Wilhelm Jezler (Chairman, iudex International, Switzerland), Ven. Bhikkhu Sanghasena, Pt. Vishnu Prasad Shukla (Senior BJP Leader), Ms. Poonam Jezler (Switzerland), Shankar Lalwani (Member of Parliament) and other guests presented the certificate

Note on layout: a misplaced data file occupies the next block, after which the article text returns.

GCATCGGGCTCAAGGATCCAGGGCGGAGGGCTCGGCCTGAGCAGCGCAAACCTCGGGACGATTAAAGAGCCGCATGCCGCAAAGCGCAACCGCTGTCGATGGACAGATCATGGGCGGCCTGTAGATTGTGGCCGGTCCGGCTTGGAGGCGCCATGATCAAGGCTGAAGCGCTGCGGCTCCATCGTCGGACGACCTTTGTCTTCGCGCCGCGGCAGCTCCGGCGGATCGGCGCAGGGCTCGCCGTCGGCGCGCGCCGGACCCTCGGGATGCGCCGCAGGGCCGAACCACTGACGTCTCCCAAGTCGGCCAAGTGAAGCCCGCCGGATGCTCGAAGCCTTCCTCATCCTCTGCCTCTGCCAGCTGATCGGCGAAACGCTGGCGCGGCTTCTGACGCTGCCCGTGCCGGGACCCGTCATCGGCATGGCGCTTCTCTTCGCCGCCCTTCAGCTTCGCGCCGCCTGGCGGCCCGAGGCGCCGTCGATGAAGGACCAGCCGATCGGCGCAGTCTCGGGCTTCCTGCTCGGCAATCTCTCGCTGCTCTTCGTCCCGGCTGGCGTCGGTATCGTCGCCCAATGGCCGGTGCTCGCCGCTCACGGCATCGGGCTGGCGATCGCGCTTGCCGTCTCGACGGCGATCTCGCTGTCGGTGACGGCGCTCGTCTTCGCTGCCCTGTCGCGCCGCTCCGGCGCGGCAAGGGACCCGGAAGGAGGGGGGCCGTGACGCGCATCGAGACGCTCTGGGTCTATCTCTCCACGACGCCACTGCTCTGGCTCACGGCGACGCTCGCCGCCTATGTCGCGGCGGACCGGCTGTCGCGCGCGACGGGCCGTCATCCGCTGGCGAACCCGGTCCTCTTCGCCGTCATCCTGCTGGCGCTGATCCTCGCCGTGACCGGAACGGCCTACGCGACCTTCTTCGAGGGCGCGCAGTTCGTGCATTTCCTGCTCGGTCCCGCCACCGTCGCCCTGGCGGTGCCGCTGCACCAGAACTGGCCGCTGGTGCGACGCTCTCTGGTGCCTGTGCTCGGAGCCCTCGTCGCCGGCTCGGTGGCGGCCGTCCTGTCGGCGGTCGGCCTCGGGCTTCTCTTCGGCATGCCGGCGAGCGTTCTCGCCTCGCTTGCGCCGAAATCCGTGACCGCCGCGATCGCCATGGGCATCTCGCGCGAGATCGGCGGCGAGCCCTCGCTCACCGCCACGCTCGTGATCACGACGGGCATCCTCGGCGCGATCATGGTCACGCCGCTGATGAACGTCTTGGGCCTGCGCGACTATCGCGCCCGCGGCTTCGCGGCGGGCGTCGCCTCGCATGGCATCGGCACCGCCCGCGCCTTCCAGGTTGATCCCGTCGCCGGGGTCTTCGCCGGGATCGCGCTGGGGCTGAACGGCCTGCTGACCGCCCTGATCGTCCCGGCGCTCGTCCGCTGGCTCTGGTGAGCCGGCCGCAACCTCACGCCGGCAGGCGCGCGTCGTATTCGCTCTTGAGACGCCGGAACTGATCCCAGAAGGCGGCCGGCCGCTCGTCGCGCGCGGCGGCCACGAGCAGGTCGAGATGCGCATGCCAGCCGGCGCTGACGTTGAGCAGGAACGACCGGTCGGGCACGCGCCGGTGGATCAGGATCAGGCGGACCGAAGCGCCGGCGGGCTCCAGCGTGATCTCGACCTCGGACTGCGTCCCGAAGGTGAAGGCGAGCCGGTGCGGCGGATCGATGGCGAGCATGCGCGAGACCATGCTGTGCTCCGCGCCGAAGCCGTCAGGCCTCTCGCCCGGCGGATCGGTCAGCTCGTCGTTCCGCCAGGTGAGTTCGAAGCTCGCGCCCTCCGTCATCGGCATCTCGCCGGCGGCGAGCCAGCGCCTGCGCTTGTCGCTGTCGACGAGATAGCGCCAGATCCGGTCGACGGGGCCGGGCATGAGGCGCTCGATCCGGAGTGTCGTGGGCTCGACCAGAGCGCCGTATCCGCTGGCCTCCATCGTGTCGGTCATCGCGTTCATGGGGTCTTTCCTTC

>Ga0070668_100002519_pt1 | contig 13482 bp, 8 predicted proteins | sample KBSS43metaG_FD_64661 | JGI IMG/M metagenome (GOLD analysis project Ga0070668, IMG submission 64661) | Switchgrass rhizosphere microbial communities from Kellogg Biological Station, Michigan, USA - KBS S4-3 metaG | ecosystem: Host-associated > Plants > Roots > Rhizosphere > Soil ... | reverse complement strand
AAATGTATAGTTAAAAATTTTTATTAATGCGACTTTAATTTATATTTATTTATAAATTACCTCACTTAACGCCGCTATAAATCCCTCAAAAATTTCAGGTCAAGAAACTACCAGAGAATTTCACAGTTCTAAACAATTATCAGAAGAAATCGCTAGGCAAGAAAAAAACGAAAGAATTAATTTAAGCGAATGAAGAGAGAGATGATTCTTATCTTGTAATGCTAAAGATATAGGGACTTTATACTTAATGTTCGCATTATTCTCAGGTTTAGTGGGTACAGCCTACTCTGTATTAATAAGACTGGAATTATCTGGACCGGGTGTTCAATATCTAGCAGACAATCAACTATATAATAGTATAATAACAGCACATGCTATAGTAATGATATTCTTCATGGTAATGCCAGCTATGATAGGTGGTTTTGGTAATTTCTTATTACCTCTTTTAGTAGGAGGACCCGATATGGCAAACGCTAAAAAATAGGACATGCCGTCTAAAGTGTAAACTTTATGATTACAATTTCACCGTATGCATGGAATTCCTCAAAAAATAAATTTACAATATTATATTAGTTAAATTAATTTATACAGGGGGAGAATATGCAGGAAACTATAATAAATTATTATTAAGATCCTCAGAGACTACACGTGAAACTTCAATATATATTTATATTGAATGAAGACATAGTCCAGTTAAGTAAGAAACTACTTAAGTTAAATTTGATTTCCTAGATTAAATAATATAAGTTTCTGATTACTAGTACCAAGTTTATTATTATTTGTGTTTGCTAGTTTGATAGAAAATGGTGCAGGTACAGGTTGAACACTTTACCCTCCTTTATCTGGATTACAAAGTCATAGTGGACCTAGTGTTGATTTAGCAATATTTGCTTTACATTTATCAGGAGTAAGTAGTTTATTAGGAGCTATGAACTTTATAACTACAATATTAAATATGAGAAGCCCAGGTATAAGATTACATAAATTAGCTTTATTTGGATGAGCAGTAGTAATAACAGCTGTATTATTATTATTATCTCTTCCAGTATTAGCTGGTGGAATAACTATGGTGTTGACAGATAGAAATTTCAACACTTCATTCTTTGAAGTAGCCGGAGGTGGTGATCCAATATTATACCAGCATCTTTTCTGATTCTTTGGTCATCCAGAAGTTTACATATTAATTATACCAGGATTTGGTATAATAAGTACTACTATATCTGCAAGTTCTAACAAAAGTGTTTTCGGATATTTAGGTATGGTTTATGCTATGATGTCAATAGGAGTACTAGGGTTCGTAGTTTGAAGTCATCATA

INDORE: Child Prodigy Miss Aavya Thacker of Indore, Madhya Pradesh, India has been included by World Book of Records for being able to do SalambaShirshasana for 12 minutes 30 seconds. Yoga is thought to have been practised since the dawn of civilisation. This spiritual prudence or discipline is founded on an incredibly subtle science that focuses on bringing mind and body into harmony. When it comes to almost anything, children are quick learners and keen observers. Miss Aavya Thacker of Indore, Madhya Pradesh, sets a new record for being able to do SalambaShirshasana (supported head stand) for 12 minutes and 30 seconds. Her incredible talent has been acknowledged by the London World Book of Records, and she gets included in the Kids Edition-2022 for the second time. Yoga has been shown to increase energy, happiness, and promote a healthy weight, as well as cure other mental illnesses. Yoga is both a science and an art of living a healthy lifestyle. Aavya's mother is a yoga instructor and practitioner. She used to take sessions when they resided in Bahrain. She is a Reiki, chakra, and colour therapy expert. Even when she was crawling, Aavya would place her hand in the pranayama position. After she grew up, she used to follow her mother. She used to run and do Shirshasana during lockdown. It didn't occur to parents at the time. Later, based on her interests, they began to focus on and guide her accordingly. SalambaShirshasana is a yoga pose that is inverted. Aavya tried this pose, in which she stood on her head with her hands on either side of her head. At such a young age, she was able to hold this pose for more than 12 minutes 30 seconds with intense determination. Her attempt earned her a place in the Indian book of records as the 'longest duration held headstand position by a child.' She was 6 years, 10 months, and 10 days old when she set the record. Imitation is a significant developmental milestone for a toddler. Acting exactly like their parents is a huge step toward learning everything there is to know about themselves. Aavya began imitating yoga poses and practising with her mother at that point. She approaches it as a task and ensures that she completes it. In setting this second world record, her mother serves as a role model for her. Her parents are contemplating teaching her chakrasana, malasana and other yoga poses in the near future.